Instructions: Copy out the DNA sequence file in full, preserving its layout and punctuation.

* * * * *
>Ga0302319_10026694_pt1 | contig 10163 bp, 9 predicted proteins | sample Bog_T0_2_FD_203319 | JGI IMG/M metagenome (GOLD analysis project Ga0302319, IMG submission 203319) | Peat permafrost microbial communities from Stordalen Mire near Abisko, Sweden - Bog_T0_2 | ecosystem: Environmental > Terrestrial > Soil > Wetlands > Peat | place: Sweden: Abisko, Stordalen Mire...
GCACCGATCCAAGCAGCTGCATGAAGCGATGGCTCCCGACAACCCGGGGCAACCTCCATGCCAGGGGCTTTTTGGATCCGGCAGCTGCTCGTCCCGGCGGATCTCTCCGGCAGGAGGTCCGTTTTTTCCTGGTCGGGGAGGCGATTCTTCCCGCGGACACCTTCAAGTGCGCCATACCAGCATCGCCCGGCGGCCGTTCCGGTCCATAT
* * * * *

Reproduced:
>Ga0302319_10026694_pt1 | contig 10163 bp, 9 predicted proteins | sample Bog_T0_2_FD_203319 | JGI IMG/M metagenome (GOLD analysis project Ga0302319, IMG submission 203319) | Peat permafrost microbial communities from Stordalen Mire near Abisko, Sweden - Bog_T0_2 | ecosystem: Environmental > Terrestrial > Soil > Wetlands > Peat | place: Sweden: Abisko, Stordalen Mire...
GCACCGATCCAAGCAGCTGCATGAAGCGATGGCTCCCGACAACCCGGGGCAACCTCCATGCCAGGGGCTTTTTGGATCCGGCAGCTGCTCGTCCCGGCGGATCTCTCCGGCAGGAGGTCCGTTTTTTCCTGGTCGGGGAGGCGATTCTTCCCGCGGACACCTTCAAGTGCGCCATACCAGCATCGCCCGGCGGCCGTTCCGGTCCATAT